Science entrepreneur awarded prestigious $100K Thiel Fellowship

Wednesday, June 10, 2015

Harry GandhiUpper-year Science student Harry Gandhi and co-founder of a startup making smart contact lenses to monitor glucose levels, was one of 20 young entrepreneurs selected from 2,800 international applicants for the 2015 Thiel Fellowship.

In addition to $100,000 in funding, Fellows are part of a community and will receive other benefits and resources, such as: workshops, Thiel Foundation Summits, fellowship dinners, and retreats to accelerate their professional and personal development.

The value of the program lies in the mentorship and entrepreneurial network – which include scientists, funders and investors,” says Gandhi. “You also get to share your professional and personal life with the other entrepreneurs from the program.”

Thiel Fellowship logoFounded by PayPal co-founder Peter Thiel, the Thiel Fellowship brings together some of the world’s most creative and motivated young people, and helps them bring their most ambitious projects to life. Fellows are mentored by the Thiel community of visionary thinkers, investors, scientists and entrepreneurs, who provide guidance and business connections.

Each of the fellows charts a unique course, but together they have proven that young people can succeed by thinking for themselves instead of competing on old career tracks,” says founder Peter Thiel.

Previous Fellow recipients from notable universities such as Harvard, Princeton and MIT have raised more than $142 million in venture capital and created at least $41 million in revenue.

As a Fellow, Gandhi will receive a grant of $100,000 and two years of support and mentorship to bring Medella Health to market.

Medella Health logoMedella Health is developing smart contact lenses that continuously monitor blood glucose levels of patients with diabetes. This non-invasive, easy to use and real-time monitoring system will be easier for patients to operate and increase compliance.

Using nanotechnology, these lenses transmit data to the patient’s mobile device – allowing them to take immediate action to manage their diabetes. The contact lenses can be used by both hypoglycemic and hyperglycemic patients.

The paired mobile device will also have the ability to store patient information regarding their blood glucose levels, diet management and overall trends in diabetes management.

We want to flip the medical system on its head – turning it from a reactive model to a preventative one,” says Medella Health co-founder and CEO Harry Gandhi.

This plethora of information will help health care providers make evidence-based medical decisions, leading to better recommendations and earlier detection.

In future the company will expand the use of these lenses to measure other biomarkers.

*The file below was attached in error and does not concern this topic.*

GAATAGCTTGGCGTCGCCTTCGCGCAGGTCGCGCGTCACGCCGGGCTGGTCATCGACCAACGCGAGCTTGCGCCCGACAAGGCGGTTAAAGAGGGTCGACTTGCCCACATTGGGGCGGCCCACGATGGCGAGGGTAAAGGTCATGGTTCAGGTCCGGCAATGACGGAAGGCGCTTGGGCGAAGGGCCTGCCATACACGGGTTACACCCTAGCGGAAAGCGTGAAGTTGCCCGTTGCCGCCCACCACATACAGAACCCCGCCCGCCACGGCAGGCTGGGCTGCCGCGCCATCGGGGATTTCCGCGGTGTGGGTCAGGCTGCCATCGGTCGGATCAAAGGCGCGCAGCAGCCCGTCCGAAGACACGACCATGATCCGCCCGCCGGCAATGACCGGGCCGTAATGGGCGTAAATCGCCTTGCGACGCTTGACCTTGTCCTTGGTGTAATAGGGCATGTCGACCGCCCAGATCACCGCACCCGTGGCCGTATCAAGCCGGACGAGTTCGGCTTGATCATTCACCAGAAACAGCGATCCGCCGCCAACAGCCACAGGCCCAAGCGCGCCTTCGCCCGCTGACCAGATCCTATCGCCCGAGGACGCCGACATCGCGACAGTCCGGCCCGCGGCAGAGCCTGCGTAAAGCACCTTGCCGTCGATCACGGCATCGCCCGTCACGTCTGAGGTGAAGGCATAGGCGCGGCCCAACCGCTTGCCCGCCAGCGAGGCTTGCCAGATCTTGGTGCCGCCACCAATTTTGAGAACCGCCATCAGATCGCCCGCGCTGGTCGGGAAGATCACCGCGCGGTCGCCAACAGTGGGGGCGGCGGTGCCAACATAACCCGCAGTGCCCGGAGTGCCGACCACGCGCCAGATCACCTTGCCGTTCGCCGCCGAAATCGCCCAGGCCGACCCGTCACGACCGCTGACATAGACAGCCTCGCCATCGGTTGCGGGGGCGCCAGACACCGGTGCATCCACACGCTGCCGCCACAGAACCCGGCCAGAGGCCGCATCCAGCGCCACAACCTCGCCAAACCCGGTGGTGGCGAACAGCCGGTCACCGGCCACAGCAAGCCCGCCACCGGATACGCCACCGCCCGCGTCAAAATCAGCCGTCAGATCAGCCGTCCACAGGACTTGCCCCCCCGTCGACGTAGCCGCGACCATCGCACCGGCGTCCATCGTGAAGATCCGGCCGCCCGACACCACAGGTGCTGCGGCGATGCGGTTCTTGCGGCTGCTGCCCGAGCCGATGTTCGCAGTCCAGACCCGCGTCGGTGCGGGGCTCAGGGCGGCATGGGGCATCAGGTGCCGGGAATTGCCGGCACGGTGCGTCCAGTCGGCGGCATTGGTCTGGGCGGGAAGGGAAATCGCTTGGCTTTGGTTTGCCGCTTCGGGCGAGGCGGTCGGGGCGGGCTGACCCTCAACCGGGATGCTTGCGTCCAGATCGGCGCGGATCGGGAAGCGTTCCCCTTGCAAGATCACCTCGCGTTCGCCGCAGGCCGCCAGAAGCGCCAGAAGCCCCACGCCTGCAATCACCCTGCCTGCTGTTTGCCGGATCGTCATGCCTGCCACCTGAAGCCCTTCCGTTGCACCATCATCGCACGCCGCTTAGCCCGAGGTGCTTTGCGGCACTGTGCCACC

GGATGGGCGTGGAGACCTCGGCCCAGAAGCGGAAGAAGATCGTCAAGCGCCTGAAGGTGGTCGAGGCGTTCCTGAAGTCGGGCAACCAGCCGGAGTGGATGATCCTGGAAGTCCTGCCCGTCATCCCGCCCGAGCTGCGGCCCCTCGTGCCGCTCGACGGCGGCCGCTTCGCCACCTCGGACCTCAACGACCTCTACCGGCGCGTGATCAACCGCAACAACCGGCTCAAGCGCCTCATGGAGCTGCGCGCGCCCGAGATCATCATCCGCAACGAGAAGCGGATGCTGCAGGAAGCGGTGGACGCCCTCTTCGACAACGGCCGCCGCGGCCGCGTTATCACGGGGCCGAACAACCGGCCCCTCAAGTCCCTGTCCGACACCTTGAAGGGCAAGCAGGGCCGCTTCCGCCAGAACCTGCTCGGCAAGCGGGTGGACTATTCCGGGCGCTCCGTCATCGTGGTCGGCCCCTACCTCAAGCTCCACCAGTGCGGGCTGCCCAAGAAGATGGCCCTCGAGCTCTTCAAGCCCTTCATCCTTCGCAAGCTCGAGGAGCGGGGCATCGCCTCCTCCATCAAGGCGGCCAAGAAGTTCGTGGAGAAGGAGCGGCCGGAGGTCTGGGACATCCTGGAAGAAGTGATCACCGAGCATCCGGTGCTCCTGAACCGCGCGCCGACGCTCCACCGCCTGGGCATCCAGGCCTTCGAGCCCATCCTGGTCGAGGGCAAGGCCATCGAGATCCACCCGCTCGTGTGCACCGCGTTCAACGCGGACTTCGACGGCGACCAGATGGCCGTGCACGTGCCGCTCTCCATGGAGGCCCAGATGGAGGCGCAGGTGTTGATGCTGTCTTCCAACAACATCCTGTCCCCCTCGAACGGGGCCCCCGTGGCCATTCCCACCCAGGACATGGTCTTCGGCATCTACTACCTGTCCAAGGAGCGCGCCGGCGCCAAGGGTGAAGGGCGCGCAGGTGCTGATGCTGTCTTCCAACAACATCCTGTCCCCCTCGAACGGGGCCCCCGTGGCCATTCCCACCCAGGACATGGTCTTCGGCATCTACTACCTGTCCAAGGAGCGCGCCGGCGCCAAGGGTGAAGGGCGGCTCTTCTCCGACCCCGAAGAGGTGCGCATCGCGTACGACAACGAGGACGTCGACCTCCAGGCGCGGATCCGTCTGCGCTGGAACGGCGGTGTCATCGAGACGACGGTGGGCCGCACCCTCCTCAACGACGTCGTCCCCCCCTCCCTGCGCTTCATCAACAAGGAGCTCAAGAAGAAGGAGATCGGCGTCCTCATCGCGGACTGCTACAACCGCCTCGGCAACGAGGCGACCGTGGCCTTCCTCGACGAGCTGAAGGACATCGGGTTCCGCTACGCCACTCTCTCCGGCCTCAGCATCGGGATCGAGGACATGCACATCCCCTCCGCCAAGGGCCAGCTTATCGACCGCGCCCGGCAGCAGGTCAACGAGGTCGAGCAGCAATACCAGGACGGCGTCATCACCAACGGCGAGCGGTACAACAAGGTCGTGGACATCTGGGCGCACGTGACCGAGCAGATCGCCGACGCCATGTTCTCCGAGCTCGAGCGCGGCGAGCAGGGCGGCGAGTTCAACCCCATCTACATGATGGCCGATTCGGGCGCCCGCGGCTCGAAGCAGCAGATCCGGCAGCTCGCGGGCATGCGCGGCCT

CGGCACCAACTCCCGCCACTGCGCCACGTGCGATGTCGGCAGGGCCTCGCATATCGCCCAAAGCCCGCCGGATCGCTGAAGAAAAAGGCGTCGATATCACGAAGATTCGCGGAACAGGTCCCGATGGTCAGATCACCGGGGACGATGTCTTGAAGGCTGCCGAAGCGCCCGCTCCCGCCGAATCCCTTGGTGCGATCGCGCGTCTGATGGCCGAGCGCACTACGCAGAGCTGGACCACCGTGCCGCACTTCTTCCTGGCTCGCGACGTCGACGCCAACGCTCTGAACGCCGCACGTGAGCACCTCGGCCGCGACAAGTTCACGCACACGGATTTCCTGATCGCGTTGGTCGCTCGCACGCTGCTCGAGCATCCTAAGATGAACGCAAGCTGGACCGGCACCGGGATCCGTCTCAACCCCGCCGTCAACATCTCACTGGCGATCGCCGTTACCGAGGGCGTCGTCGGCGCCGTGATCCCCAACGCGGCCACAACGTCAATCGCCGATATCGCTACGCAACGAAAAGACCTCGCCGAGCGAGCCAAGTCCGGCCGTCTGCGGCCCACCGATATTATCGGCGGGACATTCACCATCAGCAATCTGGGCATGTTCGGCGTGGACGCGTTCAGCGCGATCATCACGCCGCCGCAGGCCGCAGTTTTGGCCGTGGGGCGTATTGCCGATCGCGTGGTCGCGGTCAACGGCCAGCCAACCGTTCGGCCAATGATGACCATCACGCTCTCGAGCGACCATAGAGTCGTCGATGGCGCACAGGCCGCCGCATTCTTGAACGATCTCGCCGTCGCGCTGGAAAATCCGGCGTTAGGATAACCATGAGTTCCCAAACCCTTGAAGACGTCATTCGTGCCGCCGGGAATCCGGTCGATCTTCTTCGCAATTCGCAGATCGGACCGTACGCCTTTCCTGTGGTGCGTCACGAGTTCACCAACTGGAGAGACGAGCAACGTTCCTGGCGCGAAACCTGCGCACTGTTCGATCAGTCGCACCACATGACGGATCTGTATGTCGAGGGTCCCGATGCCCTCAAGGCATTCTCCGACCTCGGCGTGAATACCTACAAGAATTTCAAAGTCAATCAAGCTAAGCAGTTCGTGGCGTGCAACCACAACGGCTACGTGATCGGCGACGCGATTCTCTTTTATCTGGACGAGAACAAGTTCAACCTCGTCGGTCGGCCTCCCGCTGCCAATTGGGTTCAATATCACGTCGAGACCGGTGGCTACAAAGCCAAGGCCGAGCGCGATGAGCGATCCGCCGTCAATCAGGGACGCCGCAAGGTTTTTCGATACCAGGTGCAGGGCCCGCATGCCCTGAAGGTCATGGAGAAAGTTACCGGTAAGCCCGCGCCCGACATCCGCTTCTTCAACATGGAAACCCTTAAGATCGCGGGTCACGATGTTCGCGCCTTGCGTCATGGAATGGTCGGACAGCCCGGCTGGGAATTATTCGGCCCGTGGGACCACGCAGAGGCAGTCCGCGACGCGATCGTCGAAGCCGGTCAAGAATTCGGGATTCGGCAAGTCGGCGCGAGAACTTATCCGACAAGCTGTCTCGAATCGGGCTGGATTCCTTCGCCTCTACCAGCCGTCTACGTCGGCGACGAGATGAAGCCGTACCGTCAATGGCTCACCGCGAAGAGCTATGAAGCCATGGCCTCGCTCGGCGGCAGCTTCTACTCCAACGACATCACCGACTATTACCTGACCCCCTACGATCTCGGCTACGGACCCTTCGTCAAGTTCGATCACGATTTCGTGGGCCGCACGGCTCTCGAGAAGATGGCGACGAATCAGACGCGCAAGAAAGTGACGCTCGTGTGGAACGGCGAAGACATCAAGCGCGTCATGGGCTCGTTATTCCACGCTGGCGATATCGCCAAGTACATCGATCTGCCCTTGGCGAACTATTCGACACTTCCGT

Gandhi and Medella Health will still be based in Waterloo but this fellowship will allow him to build connections and a strong network with other entrepreneurs in the San Francisco Bay Area.

Waterloo’s entrepreneurial ecosystem is the best in Canada,” says Gandhi. “The unique combination of a strong technology network with the proximity to Toronto’s clinical network, makes it hard to find elsewhere.”

Gandhi has been an integral member of Waterloo’s entrepreneurial ecosystem. He helped co-found Velocity Science and was involved in iGEM. Entrepreneurs like Gandhi have helped entrepreneurship grow in the Faculty of Science.

Entrepreneurship and science haven’t been linked much in the past,” says Gandhi. “But programs such as Velocity Science and iGEM are changing that. Students are seeing how to apply science and use it to solve current and future problems.”

Considered to be one of the most entrepreneurial in the world, the University of Waterloo celebrates innovation, encourages hands-on education and provides numerous programs to nurture and support student ideas.

Waterloo breaks away from formal education and emphasizes learning outside of the classroom, through its Velocity and co-op programs. It places students in the workforce – giving them hands-on experience with how the working world works, problems it faces and the opportunity to find solutions,” says Gandhi.

Waterloo computer science student Liam Horne, from the Faculty of Mathematics, was also selected to be a Thiel Fellow in this year’s competition.

For those interested in entrepreneurship, starting a company or have innovative ideas to try out, Gandhi suggests getting involved in programs, such as Velocity Science to meet fellow like-minded students and join the entrepreneurship community. Additionally, there are plenty of free resources available online and entrepreneurs, like Harry, in your community willing to connect and help.